Gunni started his career by doing old-school hardcore music (some connoisseurs say that these tunes are pure dance floor anthems) on an Amiga. Maybe these tracks will be released one day, but just maybe. Kristín and Gyða started to play piano and cello at a tender age, and when both were 9 years old, they decided to do a musical about garbage children with their classmates at music school. The boys spotted the girls playing at a community centre, as part of a dodgy band doing Pixies cover versions, both girls were then 15 years old. Örvar began to do music when his parents bought their first computer. He needed a tune for a game he was programming on BASIC. Since then his love for bleeps as never diminished.After Örvar found a tape of Aphex Twin's Selected Ambient Works on the floor at school, he had to re-think the boundaries of composition. "It changed my life," he says with tongue firmly in cheek. Up until then, Örvar had been playing in a rock band with fellow electronica convert Gunnar Tynes. Changing tack they joined up with classically trained twin sisters Kristín Anna and Gyða , and all four of them gathered around a computer in a room full of strange old instruments to start experimenting. múm was born. "We didn't know what múm meant in English when we chose the name," admits the very soft spoken Kristín. "It just sounds nice: moom..mooom, like the Moomins, you know. I don't think we would have chosen it if we had known what it meant." They were given a chance by Reykjavik's [Invalid Label] Records to go into the studio and put together their extraordinary album, "Yesterday Was Dramatic - Today Is OK". Sampling extensively from their environment - using clanking cutlery or closing doors as percussion - múm have since been asked for remixes by Emiliana Torrini and Sigur Rós, amongst others. "Finally We Are No One" took them about two years, on and off, to write, produce and record. Engineer Valgeir Sigurdsson who worked on Björk's "Vespertine" also worked on the LP. A large chunk of the record was made when the band spent a few months in a lighthouse on the North-West coast of Iceland - an apparently desolate but beautiful place. They liked it there. "I really connected with the place," says Gunni. "We didn't have television. We didn't have a phone. We didn't have any people. If we wanted to buy something we had to go get to a small town, we had to get there by boat. It felt great. I thought. This is how we are supposed to live." So what are múm like? Well, there's four of them, they're all early to mid-twenties, they finish each other's sentences and they're kind of happy right now. Being in a band suits them and they like it. "It's really nice," says Gunni. "and it's something you could easily combine with a lot of other interests - some work or some other art form." They also look forward to touring. "It's fun," says Örvar, "to have the opportunity to travel around and meet different people and play in different places. It's good fun."Gyða Valtýsdóttir left múm in late 2002 to pursue her studies at the Academy of Arts in Iceland followed by the departure of her twin Kristín Anna Valtýsdóttir who left múm in January of 2006 to pursue a solo career under the name Kria Brekkan. Currently múm are founding members Gunnar Örn Tynes and Örvar Þóreyjarson Smárason and for touring and recording, this line-up is expanded to include their friends Ólöf Arnalds (violin / viola / guitar / vocals), Eiríkur Orri Ólafsson (trumpet / pianette / moog / whistling), Hildur Guðnadóttir (cello / vocals), Mr. Silla (Vocals / various) and Finlander, Samuli Kosminen (drums / percussion).For 2009 album, besides Gunnar Örn Tynes and Örvar Þóreyjarson Smárason, múm consists of Eiríkur Orri Ólafsson (trumpet / piano / keyboards / string arrangements), Hildur Guðnadóttir (cello / vocals), Sigurlaug Gísladóttir (Vocals / ukulele / various), Róbert Sturla Reynisson (guitars / ukuleles) and Finlander, Samuli Kosminen (drums / percussion).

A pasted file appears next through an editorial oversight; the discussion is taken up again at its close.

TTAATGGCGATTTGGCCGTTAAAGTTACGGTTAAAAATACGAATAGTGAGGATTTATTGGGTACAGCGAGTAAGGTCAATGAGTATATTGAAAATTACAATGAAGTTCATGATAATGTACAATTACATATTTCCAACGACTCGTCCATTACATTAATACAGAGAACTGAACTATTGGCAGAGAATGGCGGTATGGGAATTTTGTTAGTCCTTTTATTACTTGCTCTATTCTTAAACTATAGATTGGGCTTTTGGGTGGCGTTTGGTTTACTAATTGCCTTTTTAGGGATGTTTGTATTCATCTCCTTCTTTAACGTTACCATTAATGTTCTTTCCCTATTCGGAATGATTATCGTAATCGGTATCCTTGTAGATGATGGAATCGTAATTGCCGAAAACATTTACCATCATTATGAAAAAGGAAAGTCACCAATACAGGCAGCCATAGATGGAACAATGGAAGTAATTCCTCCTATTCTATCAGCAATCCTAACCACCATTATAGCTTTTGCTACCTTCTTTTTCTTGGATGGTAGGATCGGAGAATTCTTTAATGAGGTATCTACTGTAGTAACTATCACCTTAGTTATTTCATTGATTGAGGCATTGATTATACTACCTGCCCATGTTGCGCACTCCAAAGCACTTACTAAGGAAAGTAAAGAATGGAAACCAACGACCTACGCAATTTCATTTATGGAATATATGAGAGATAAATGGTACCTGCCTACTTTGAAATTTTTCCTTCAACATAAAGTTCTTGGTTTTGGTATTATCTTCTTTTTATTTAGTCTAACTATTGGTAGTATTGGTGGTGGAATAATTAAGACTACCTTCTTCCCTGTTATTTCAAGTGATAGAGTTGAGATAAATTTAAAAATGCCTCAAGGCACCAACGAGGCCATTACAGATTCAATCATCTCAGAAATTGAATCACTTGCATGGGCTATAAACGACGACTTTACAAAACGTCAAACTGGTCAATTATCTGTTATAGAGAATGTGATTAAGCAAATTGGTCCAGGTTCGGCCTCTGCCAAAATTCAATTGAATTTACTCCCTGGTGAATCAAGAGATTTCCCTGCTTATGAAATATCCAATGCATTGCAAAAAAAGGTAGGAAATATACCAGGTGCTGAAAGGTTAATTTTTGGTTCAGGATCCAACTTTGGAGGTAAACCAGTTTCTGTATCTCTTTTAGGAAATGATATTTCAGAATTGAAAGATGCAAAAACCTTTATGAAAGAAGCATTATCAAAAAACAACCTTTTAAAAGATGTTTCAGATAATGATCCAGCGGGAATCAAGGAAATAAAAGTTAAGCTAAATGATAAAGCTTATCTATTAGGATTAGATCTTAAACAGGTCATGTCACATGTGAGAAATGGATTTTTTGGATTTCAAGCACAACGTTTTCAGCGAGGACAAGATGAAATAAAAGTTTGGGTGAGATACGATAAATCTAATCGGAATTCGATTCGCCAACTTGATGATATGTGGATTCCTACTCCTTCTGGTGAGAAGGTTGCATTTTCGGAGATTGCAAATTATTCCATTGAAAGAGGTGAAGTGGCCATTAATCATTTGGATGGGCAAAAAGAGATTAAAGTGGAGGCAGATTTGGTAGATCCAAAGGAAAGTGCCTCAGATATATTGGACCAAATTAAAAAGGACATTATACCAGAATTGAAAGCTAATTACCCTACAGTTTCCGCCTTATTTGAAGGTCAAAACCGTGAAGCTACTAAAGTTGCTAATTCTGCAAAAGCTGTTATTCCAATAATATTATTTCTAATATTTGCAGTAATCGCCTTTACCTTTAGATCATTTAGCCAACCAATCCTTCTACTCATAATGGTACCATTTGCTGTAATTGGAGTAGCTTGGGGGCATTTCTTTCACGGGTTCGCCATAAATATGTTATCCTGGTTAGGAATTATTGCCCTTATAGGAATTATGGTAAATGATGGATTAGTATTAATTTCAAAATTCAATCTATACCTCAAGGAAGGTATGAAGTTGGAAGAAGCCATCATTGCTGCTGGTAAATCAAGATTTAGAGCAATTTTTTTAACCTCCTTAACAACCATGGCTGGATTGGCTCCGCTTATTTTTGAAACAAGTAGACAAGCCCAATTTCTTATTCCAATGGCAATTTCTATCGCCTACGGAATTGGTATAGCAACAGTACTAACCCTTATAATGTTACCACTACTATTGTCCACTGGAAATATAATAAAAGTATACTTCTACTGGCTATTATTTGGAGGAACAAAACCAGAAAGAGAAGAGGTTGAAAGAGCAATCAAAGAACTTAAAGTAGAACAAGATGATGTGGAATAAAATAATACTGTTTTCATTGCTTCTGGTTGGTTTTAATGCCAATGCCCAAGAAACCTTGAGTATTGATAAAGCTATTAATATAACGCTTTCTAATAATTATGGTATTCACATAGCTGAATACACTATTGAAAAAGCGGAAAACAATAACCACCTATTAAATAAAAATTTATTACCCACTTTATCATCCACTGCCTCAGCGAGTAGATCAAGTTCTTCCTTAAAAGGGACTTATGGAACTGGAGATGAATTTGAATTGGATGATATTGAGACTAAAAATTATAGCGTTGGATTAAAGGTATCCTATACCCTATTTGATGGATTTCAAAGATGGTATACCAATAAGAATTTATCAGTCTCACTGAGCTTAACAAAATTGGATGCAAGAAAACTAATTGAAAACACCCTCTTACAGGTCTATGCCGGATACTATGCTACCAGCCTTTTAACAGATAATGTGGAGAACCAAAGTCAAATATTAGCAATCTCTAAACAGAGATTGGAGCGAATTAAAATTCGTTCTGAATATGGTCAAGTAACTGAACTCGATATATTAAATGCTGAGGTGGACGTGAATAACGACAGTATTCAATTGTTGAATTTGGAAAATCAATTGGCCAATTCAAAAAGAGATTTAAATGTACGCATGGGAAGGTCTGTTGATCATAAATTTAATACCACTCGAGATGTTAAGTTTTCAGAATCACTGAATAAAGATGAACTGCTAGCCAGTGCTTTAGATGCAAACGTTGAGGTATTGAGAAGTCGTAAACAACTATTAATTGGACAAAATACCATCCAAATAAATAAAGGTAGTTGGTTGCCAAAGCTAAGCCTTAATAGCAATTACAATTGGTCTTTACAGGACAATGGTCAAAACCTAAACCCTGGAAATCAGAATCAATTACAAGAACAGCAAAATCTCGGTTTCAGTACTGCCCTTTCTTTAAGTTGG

Canadian troubadours The Abrams Brothers are set to release their auspicious new album "Northern Redemption" on September 25 via United For Opportunity. This is the first studio album of original material for the band, which consists of brothers John Abrams (vocals, guitar, mandolin, keyboard, percussion) and James Abrams (vocals, violin) and their cousin Elijah Abrams (bass). Born into a four generation touring bluegrass family, John and James have been on stage in the family business since they were 7 and 10.
User-contributed text is available under the Creative Commons By-SA License and may also be available under the GNU FDL.